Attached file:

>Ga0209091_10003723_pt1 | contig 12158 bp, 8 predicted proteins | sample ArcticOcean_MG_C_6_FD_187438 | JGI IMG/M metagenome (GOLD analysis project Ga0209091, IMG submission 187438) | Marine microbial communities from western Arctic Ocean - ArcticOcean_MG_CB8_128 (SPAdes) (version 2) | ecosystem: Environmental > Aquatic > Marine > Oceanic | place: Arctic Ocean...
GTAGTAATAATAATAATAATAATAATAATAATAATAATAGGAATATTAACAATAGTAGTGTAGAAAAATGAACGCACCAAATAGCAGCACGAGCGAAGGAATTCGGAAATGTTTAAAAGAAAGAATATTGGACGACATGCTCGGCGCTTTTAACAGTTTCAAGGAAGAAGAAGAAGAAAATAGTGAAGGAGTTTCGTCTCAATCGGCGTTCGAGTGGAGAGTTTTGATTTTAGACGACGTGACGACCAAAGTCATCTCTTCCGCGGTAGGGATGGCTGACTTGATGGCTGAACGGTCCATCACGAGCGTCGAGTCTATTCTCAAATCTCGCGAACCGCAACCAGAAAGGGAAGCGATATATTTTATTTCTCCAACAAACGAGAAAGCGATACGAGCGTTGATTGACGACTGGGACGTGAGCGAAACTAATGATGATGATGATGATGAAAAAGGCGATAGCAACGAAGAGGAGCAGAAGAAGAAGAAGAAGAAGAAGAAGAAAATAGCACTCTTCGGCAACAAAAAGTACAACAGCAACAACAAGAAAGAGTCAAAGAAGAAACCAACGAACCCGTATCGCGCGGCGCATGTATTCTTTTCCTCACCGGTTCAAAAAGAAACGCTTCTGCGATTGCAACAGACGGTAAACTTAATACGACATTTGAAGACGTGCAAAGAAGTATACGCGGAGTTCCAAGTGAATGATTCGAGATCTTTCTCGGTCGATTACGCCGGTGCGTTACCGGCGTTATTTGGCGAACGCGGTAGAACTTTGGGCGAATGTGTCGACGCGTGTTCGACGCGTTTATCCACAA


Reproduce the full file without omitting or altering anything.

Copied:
>Ga0209091_10003723_pt1 | contig 12158 bp, 8 predicted proteins | sample ArcticOcean_MG_C_6_FD_187438 | JGI IMG/M metagenome (GOLD analysis project Ga0209091, IMG submission 187438) | Marine microbial communities from western Arctic Ocean - ArcticOcean_MG_CB8_128 (SPAdes) (version 2) | ecosystem: Environmental > Aquatic > Marine > Oceanic | place: Arctic Ocean...
GTAGTAATAATAATAATAATAATAATAATAATAATAATAGGAATATTAACAATAGTAGTGTAGAAAAATGAACGCACCAAATAGCAGCACGAGCGAAGGAATTCGGAAATGTTTAAAAGAAAGAATATTGGACGACATGCTCGGCGCTTTTAACAGTTTCAAGGAAGAAGAAGAAGAAAATAGTGAAGGAGTTTCGTCTCAATCGGCGTTCGAGTGGAGAGTTTTGATTTTAGACGACGTGACGACCAAAGTCATCTCTTCCGCGGTAGGGATGGCTGACTTGATGGCTGAACGGTCCATCACGAGCGTCGAGTCTATTCTCAAATCTCGCGAACCGCAACCAGAAAGGGAAGCGATATATTTTATTTCTCCAACAAACGAGAAAGCGATACGAGCGTTGATTGACGACTGGGACGTGAGCGAAACTAATGATGATGATGATGATGAAAAAGGCGATAGCAACGAAGAGGAGCAGAAGAAGAAGAAGAAGAAGAAGAAGAAAATAGCACTCTTCGGCAACAAAAAGTACAACAGCAACAACAAGAAAGAGTCAAAGAAGAAACCAACGAACCCGTATCGCGCGGCGCATGTATTCTTTTCCTCACCGGTTCAAAAAGAAACGCTTCTGCGATTGCAACAGACGGTAAACTTAATACGACATTTGAAGACGTGCAAAGAAGTATACGCGGAGTTCCAAGTGAATGATTCGAGATCTTTCTCGGTCGATTACGCCGGTGCGTTACCGGCGTTATTTGGCGAACGCGGTAGAACTTTGGGCGAATGTGTCGACGCGTGTTCGACGCGTTTATCCACAA